National Pretzel Day on April 26th recognizes one of America’s favorite snacks. A bag of nice crunchy, salty pretzels or a big, warm, soft, cinnamon pretzel is the question of the day. Either one is an excellent choice.
There are a few different accounts of the origin of the pretzel. Most people agree that it does have a Christian background, and they were developed by the monks.
- According to The History of Science and Technology, in 610 AD, “an Italian monk invents pretzels as a reward to children who learn their prayers. He calls the strips of baked dough, folded to resemble arms crossing the chest, pretiola (little rewards).”
- Another source puts the invention in a monastery in southern France. The looped pretzel may also be related to a Greek Ring bread from the communion bread used in monasteries a thousand years ago.
- In the Catholic Church, pretzels had a religious significance for both ingredients and shape.
- The Pennsylvania Dutch immigrants introduced pretzels to North America in the 19th century. At this time, many handmade pretzel bakeries populated central Pennsylvania, and their popularity quickly spread.
- It was in the 20th century that soft pretzels became very popular in areas such as Philadelphia, Chicago, and New York.
- The average Philadelphian consumes about twelve times as many pretzels as the national average.
- Pennsylvania is the center of American pretzel production for both hard and soft pretzels, producing 80% of the nation’s pretzels.
- The average American consumes about 1.5 pounds of pretzels per year.
- Philadelphia opened a privately run “Pretzel Museum” in 1993.
- Hard pretzels originated in the United States in 1850.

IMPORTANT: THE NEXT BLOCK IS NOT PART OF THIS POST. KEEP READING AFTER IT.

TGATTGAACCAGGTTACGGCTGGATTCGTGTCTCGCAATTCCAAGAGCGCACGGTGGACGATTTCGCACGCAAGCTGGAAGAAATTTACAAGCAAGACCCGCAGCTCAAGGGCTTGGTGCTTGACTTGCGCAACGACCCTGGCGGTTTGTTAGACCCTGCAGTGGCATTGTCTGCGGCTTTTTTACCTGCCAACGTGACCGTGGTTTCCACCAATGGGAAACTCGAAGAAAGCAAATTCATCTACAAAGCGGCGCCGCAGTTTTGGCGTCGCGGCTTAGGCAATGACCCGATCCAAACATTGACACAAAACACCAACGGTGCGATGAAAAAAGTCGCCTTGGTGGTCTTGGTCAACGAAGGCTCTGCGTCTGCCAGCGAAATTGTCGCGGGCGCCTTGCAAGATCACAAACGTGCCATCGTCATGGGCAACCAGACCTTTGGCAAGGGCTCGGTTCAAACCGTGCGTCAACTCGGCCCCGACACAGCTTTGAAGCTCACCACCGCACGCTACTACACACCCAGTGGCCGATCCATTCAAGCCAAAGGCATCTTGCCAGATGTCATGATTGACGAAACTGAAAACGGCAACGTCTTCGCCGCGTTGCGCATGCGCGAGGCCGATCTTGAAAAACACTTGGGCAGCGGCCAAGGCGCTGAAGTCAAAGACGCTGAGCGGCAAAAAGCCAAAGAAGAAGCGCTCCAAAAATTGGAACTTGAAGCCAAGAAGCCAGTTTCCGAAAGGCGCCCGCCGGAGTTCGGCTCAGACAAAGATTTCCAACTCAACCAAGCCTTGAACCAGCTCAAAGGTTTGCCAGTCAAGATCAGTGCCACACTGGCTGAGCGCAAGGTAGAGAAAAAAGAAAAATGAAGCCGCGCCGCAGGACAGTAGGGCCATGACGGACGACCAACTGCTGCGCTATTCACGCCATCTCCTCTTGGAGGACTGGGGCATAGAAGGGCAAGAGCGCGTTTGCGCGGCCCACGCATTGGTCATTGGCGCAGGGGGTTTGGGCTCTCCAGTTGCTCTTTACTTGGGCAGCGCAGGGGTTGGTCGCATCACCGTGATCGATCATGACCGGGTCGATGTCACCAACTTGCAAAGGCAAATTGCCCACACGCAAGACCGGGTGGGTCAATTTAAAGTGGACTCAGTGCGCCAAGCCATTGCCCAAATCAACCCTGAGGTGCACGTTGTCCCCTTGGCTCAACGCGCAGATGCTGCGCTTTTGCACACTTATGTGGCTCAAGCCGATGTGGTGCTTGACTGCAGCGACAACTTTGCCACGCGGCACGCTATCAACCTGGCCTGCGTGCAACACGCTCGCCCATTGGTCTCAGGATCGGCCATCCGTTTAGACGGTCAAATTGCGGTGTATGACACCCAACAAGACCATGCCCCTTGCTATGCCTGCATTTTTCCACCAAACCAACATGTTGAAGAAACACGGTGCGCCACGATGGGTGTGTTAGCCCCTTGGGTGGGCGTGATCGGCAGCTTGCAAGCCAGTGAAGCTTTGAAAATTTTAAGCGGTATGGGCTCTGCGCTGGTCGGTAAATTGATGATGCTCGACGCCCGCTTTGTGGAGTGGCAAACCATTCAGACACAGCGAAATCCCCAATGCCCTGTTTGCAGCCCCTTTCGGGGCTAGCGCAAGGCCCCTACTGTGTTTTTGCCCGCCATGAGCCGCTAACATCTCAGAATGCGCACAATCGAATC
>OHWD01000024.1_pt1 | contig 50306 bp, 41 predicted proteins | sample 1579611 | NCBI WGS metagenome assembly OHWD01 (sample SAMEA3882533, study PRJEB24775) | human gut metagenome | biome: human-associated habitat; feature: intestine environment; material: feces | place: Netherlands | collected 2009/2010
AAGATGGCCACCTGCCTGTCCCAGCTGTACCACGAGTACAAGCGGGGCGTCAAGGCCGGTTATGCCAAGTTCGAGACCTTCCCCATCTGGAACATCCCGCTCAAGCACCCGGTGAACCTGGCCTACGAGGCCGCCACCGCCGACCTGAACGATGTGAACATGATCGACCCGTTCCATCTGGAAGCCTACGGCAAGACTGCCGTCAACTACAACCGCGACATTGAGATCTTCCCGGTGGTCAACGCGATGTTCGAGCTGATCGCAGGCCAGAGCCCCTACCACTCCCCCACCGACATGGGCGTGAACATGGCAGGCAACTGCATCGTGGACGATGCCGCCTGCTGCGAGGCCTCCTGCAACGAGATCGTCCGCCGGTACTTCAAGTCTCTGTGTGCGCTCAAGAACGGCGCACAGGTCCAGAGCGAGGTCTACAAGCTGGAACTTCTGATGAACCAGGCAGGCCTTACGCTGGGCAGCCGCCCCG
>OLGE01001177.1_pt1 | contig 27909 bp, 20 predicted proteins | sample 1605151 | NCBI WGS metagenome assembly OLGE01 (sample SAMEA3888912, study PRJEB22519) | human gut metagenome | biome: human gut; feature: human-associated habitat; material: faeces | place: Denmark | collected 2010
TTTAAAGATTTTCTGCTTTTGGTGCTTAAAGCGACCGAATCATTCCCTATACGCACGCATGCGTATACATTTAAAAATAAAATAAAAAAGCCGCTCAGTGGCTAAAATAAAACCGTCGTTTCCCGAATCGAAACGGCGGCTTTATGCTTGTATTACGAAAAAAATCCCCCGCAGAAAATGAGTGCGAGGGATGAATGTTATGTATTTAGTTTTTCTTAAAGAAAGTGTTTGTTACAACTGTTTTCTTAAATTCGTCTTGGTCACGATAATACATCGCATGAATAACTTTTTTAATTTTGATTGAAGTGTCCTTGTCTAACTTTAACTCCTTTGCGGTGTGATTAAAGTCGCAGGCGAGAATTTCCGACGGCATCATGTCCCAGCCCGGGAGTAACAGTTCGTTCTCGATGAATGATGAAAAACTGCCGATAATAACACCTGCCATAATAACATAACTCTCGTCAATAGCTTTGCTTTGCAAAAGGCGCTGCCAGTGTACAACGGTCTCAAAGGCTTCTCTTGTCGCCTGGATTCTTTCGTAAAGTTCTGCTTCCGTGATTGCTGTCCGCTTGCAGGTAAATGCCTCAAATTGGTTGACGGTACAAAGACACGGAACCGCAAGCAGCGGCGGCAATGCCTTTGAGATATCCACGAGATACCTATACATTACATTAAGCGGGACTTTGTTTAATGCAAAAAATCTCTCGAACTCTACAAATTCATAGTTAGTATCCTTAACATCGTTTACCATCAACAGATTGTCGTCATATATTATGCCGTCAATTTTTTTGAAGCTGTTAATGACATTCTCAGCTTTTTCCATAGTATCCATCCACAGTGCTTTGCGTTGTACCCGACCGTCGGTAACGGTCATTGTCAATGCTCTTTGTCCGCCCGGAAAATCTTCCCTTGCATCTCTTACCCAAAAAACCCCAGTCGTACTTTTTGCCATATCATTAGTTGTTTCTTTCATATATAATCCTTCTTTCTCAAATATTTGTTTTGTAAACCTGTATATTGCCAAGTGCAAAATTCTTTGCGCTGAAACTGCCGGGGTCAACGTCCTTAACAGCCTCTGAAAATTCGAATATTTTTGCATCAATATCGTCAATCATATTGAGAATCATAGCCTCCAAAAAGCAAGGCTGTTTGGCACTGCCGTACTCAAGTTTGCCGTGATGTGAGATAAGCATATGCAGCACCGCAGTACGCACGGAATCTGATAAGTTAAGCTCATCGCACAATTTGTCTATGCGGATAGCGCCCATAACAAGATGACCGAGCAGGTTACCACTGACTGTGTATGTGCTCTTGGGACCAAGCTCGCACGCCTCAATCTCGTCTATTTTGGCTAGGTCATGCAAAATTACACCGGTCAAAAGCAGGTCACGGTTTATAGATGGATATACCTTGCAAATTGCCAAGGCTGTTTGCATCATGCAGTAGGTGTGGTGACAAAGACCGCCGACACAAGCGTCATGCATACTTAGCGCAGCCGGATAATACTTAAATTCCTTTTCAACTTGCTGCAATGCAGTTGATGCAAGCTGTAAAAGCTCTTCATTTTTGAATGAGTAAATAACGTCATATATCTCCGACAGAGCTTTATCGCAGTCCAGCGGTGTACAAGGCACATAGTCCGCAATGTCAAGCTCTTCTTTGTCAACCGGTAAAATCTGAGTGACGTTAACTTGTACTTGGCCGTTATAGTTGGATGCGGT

- In 1861, pretzel twisting was the second highest-paying job in the Philadelphia region. Today, machines do the twisting, although at some artisan shops, tourists can still see it done the old-fashioned way.
- In the 18th century, German children would wear pretzel necklaces at the beginning of a new year for prosperity, health and good fortune.
- In the 17th century, pretzels were known as a marriage knot. Pretzel legend has it that in 1614 in Switzerland, royal couples used a pretzel in their wedding ceremonies (similar to how a wishbone might be used today) to seal the bond of matrimony, and that this custom may have been the origin of the phrase “tying the knot.”
- Perhaps because of its religious roots, the pretzel has long been considered a good-luck symbol. German children wear pretzels around their necks on New Year’s Day. In Austria in the 16th century, pretzels adorned Christmas trees, and they were hidden along with hard-boiled eggs on Easter morning.
- Hard pretzels were “invented” in the late 1600s, when a snoozing apprentice in a Pennsylvania bakery accidentally over baked his pretzels, creating crunchy, seemingly inedible, knots. His job was spared when the master baker, attempting admonishment, took an angry bite out of one–and loved it.
- Until the 1930s, pretzels were handmade, and the average worker could twist 40 a minute. In 1935, the Reading Pretzel Machinery Company introduced the first automated pretzel machine, which enabled large bakeries to make 245 pretzels per minute, or five tons in a day.
- The average U.S. citizen consumes up to two pounds of pretzels per year, but Philadelphians snack on about 12 pounds of pretzels per person every year.
- President George W. Bush was munching on a pretzel in the White House when he choked and lost consciousness while watching the 2002 Baltimore-Miami NFL playoff.
- The first pretzel to journey to America is thought to have come over on the Mayflower.
- While the pretzel shape is symbolic in origin, it is also practical. Bakers could hang them by their loops on strings and sticks, making it convenient to display.
- Pretzels have been a part of Easter traditions and were even hidden in the same way as Easter eggs.
- Pretzels are often accompanied by toppings and can also be stuffed. Popular flavors include melted cheese, mustard, caramel or icing.
- Unsalted pretzels have earned the nickname of “baldies.”